Humanism and Science
John Frederick Dashiell
AN interesting application of a thoroughgoing humanism to the philosophy of science is to be found in the recent articles by Professor Warner Fite. . Holding that pragmatism has had commerce where it ought not to have had, and in its present generation and development shows a good deal of this unhappy hybridity, or, to seek a more exact figure, holding that pragmatism, after arguing with force for the instrumental character of all science, has fallen prey to this very instrument, the author points out the true path of regeneration, or, the liberator from this self-incurred restraint. Pragmatism, that is, especially the particular brand advertised as instrumentalism, has not gone far enough. On its mission of exhibiting the man-made character of all knowledge and especially the human value of mechanism as an instrument, it has been arrested and turned aside by the sign-post it has itself erected. I suppose the line of thought thus to be attributed to pragmatism is as follows : It insists upon the plasticity of scientific constructions by pointing out their human origin and. uses; these human uses in turn are heavily emphasized, and the importance of our present scientific attainments is shown; lastly, these scientific constructions are looming up as so important that their original plasticity is forgotten and they are seen—behold!—as absolute. But, intellectual midwifery is still an important part of the philosopher's work, and Professor Fite undertakes to help to their birth the true-implications of humanism.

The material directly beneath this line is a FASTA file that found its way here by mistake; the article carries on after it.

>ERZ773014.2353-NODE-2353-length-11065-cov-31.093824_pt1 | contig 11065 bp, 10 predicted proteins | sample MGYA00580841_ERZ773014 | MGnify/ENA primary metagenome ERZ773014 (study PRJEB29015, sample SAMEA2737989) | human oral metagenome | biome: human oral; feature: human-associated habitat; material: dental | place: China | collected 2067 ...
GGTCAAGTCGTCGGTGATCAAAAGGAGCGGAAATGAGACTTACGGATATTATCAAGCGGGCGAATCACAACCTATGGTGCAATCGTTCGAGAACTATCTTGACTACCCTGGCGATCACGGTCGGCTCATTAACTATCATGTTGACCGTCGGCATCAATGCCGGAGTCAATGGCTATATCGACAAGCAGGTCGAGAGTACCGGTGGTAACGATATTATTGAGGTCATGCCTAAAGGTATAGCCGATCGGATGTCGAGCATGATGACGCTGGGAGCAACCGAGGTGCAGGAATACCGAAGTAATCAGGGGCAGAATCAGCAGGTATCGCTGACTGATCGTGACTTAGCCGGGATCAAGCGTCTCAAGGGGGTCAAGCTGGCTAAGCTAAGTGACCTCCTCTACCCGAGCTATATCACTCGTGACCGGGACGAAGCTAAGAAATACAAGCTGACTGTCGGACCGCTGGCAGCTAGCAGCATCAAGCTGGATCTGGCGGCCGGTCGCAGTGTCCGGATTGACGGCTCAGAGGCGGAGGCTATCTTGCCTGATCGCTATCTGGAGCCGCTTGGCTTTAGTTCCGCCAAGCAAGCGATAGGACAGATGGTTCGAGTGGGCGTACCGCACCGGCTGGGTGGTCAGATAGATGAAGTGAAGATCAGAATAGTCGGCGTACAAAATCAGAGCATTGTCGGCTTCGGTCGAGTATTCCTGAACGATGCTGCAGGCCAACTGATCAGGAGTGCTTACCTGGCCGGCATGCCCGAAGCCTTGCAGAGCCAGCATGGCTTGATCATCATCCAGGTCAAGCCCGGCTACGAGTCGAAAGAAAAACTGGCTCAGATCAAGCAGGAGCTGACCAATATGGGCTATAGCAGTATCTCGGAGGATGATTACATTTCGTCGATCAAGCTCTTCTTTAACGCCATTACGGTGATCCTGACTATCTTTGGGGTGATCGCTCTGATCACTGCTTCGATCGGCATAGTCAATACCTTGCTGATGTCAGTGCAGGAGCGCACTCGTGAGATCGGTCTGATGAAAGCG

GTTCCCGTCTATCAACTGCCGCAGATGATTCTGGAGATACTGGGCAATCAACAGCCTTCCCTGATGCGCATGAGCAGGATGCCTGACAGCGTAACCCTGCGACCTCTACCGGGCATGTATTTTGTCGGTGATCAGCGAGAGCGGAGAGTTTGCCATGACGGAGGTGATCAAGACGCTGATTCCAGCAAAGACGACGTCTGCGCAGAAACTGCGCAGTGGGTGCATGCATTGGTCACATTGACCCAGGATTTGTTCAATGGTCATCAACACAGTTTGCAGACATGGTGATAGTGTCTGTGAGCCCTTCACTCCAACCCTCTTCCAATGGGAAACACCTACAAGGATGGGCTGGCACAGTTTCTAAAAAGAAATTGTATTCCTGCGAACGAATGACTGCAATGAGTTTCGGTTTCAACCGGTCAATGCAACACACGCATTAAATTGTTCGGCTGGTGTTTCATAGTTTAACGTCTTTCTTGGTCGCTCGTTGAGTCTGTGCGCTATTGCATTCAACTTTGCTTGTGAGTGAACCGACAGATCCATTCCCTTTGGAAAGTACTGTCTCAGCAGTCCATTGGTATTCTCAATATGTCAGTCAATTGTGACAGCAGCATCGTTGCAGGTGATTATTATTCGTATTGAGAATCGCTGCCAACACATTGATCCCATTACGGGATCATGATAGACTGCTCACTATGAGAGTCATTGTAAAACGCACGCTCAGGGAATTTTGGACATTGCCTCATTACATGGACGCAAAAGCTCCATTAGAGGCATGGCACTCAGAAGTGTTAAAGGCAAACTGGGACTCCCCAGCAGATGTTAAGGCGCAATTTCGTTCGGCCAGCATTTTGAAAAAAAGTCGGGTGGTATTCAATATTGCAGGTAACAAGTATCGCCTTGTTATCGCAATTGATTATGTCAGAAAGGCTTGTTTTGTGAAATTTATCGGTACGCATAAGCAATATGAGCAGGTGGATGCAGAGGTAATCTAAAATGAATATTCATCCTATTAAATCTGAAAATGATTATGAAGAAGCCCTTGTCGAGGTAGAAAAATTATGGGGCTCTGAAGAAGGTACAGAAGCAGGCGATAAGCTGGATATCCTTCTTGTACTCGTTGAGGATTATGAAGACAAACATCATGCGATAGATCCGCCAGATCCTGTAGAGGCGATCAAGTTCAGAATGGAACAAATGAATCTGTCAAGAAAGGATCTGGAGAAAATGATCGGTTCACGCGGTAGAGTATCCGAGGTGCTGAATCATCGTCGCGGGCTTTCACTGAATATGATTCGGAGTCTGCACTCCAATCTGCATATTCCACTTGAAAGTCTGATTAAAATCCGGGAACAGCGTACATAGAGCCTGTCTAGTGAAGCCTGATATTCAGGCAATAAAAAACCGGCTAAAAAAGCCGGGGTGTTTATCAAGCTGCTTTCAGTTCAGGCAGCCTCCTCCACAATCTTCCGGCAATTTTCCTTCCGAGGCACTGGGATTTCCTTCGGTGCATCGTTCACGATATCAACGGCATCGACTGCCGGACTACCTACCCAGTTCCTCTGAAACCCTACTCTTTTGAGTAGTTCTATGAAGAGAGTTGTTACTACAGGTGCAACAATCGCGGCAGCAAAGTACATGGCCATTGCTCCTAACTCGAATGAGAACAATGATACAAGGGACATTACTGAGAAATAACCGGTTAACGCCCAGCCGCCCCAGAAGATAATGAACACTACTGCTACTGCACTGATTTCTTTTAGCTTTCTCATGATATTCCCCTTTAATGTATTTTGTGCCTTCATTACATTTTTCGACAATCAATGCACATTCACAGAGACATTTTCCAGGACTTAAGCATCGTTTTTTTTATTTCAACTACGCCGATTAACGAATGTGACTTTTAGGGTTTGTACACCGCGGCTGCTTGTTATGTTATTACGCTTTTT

The categories of science, then, are taken as instruments. But the only needs to be satisfied by such instruments are those for bread. and butter; and as a matter of fact, we are told, the pragmatist regards the bread-and-butter needs as the only needs. Whatever of the more spiritual or more intellectual or more social needs are to be admitted, they are dismissed shortly as only disguised forms of the essential and all-fundamental bread and butter needs. But such a position is shockingly of earth earthy to Professor Fite; and thus the
( 178) lamentable handicapping of the pragmatist by his instrumentalism would seem to have extended even to his conception of human nature.
Hardly less serious is the result upon the pragmatist's epistemology—in spite of his aversion to the term, others insist upon using .the word "epistemology" in connection with his doctrines. For the pragmatist any constructed theory of science is in the boldest sense constructed. It is a thing consciously invented and in no sense discovered; the interpretation is foisted upon nature, not read out of her. Thus the third count in the indictment we are following refers to the building up of a world outlook and scientific order faithful and impersonal by presumption, but arbitrary, capricious, and subjective in actuality.